Jump to content

[New] Space Launch System / Orion Discussion Thread


Recommended Posts

8 minutes ago, YNM said:

Apparently 40 tonnes of cargo to TLI, vs 26 tonnes for Block 1.

Yes, 26t is Orion.

So it buys 14t of comanifested cargo. That's not really a "capability," though. What mission objective is accomplished with this additional mass? Can it then send crew to the lunar surface in 1 launch? Nope. Can it get to LLO? Yeah, the 14t could be a LOI stage. Now we'd have Orion in LLO... for reasons.

9 minutes ago, sevenperforce said:

I could do the math on what that would look like if I wanted to......

What was FH TLI throw? 23t?

Call it 14t just to be safe. ;)

Is the additional cost of EUS greater than FH? If so, it's a total waste of time since the cargo it flies could be sent as... cargo at lower cost.

If FH can instead send more cargo mass, then  EUS looks even worse.

 

Link to post
Share on other sites

The standard comeback is that Orion can brake 14t of cargo into NRHO and dock it, so more of that 14t can be payload can be cargo than an equivalent un-comanifested 14t payload.

But as FH can throw much more than 14t to TLI and therefore systems to brake and dock, that's a bit irrelevant

Link to post
Share on other sites
17 minutes ago, tater said:

So it buys 14t of comanifested cargo.

Use the  extra 14t to build a proper service module, with oodles of propellant and consumables, which could be transferred to wherever it's needed.

Of course, creating such a beast would take even more money.

Link to post
Share on other sites

A better SM would improve Orion, but it's then a huge, expensive LV to get a single capsule to LLO.

15 minutes ago, RCgothic said:

The standard comeback is that Orion can brake 14t of cargo into NRHO and dock it, so more of that 14t can be payload can be cargo than an equivalent un-comanifested 14t payload.

But as FH can throw much more than 14t to TLI and therefore systems to brake and dock, that's a bit irrelevant

Yeah, that's a legit claim, but if FH can send 14t plus a little stage with RCS, etc, then it can bring it to Gateway as well. As uncrewed cargo, there is zero requirement for a fast transit (unless it's cryos).

Link to post
Share on other sites
45 minutes ago, tater said:

So it buys 14t of comanifested cargo.

Most likely not going to be used as comanifest, but rather for dedicated 40 t cargo.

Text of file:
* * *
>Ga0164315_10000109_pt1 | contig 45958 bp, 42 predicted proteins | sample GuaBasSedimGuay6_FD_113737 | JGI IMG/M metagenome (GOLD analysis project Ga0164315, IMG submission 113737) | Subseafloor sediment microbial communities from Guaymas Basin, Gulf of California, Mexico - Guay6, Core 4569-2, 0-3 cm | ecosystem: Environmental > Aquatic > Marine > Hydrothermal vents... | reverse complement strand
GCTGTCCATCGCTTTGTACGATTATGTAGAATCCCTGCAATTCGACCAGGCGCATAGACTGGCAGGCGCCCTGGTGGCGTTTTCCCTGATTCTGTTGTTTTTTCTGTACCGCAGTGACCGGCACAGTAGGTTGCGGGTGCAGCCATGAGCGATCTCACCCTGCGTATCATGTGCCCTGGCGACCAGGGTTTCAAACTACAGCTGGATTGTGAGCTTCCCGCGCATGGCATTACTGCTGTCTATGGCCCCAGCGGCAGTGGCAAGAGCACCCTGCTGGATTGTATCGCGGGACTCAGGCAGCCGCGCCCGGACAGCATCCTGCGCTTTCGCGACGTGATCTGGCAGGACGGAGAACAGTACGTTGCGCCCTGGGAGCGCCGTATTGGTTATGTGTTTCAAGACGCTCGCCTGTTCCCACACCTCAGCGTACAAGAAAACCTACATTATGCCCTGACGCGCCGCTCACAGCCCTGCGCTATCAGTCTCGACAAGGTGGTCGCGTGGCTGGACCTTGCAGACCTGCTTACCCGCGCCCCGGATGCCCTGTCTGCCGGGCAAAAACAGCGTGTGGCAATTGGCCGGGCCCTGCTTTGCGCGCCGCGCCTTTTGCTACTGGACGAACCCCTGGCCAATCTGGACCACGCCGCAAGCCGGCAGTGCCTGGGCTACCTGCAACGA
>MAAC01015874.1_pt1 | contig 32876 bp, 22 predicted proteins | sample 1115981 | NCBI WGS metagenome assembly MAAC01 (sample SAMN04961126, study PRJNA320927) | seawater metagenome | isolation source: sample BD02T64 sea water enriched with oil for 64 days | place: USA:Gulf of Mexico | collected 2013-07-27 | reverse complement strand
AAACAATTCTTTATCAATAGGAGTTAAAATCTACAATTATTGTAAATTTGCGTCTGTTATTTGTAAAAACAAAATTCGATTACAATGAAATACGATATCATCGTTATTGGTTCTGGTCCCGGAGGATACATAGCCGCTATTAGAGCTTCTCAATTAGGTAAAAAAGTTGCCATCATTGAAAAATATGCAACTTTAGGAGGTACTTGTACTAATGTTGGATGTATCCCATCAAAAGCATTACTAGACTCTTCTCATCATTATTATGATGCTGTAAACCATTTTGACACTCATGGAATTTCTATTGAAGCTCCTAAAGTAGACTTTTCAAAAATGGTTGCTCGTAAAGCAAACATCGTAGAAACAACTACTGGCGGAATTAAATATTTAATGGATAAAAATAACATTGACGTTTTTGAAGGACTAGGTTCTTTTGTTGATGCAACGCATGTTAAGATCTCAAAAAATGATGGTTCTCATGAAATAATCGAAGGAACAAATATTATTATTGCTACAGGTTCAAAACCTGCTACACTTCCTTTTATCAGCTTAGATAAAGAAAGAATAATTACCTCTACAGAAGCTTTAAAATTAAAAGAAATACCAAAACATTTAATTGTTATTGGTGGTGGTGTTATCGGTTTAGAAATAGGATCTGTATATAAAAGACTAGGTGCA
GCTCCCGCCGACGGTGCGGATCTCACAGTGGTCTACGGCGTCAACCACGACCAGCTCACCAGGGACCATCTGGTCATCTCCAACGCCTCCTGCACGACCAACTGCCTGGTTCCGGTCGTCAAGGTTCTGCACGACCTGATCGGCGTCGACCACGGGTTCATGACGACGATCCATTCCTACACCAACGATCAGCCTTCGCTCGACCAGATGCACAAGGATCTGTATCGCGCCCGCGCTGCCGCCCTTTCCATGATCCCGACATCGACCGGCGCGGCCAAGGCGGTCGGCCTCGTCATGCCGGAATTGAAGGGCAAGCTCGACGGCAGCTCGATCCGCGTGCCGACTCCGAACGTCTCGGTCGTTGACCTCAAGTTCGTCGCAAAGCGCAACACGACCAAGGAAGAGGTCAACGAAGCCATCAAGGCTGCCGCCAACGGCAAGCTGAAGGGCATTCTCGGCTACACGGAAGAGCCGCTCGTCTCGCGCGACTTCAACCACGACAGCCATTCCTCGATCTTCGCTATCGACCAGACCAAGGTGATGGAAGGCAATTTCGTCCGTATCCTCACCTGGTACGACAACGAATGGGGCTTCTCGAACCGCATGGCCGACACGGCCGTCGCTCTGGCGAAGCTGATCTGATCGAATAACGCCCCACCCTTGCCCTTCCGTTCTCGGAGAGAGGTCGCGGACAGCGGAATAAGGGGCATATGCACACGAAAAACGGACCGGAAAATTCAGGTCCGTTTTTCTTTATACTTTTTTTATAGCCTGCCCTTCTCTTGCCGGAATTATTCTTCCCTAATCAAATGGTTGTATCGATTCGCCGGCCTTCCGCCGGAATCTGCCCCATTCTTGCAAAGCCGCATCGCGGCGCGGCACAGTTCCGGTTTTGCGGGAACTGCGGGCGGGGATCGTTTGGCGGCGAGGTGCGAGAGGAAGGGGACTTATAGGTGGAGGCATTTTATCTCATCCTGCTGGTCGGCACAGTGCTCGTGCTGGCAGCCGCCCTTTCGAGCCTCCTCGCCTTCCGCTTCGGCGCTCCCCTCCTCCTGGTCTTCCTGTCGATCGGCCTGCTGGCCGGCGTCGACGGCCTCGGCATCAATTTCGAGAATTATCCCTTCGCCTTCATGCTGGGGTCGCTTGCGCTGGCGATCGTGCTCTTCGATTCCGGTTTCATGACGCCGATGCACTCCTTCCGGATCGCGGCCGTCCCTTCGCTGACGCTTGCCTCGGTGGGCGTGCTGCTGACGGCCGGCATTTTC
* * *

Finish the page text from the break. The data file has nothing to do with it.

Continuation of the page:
EUS is supposed to be the whole of the first SLS w/o upgraded SRBs (that'd be Block 2) - the ICPS being used merely because EUS isn't available.

However, given that the Mobile Launcher that the Block 1B will go on is apparently only going to be finished in 2023... so idk, just like, suit yourself, whatever that can throw 40 t of cargo to TLI, or just don't make 40 t whole cargo to TLI.

Edited by YNM
Link to post
Share on other sites
59 minutes ago, YNM said:

Most likely not going to be used as comanifest, but rather for dedicated 40 t cargo.

What 40t cargo do they have, and where is it going?

I wasn't aware of any missions even penciled in for anything other than Artemis.

An HLS system as a cargo makes little sense, as that would involve cryos, and they'd need to launch Orion very rapidly afterwards.

59 minutes ago, YNM said:

EUS is supposed to be the whole of the first SLS w/o upgraded SRBs (that'd be Block 2) - the ICPS being used merely because EUS isn't available.

? I wasn't aware Block 2 was even on the table as a thing any time in the next several years.

 

59 minutes ago, YNM said:

However, given that the Mobile Launcher that the Block 1B will go on is apparently only going to be finished in 2023... so idk, just like, suit yourself, whatever that can throw 40 t of cargo to TLI, or just don't make 40 t whole cargo to TLI.

B1b, yes, that;s the use, which is all Artemis (hence Orion) as far as the eye can see. There are zero payloads that exist except Orion.

Link to post
Share on other sites
Just now, tater said:

Yes, 26t is Orion.

So it buys 14t of comanifested cargo. That's not really a "capability," though. What mission objective is accomplished with this additional mass? Can it then send crew to the lunar surface in 1 launch? Nope. Can it get to LLO? Yeah, the 14t could be a LOI stage. Now we'd have Orion in LLO... for reasons.

What was FH TLI throw? 23t?

Call it 14t just to be safe. ;)

Is the additional cost of EUS greater than FH? If so, it's a total waste of time since the cargo it flies could be sent as... cargo at lower cost.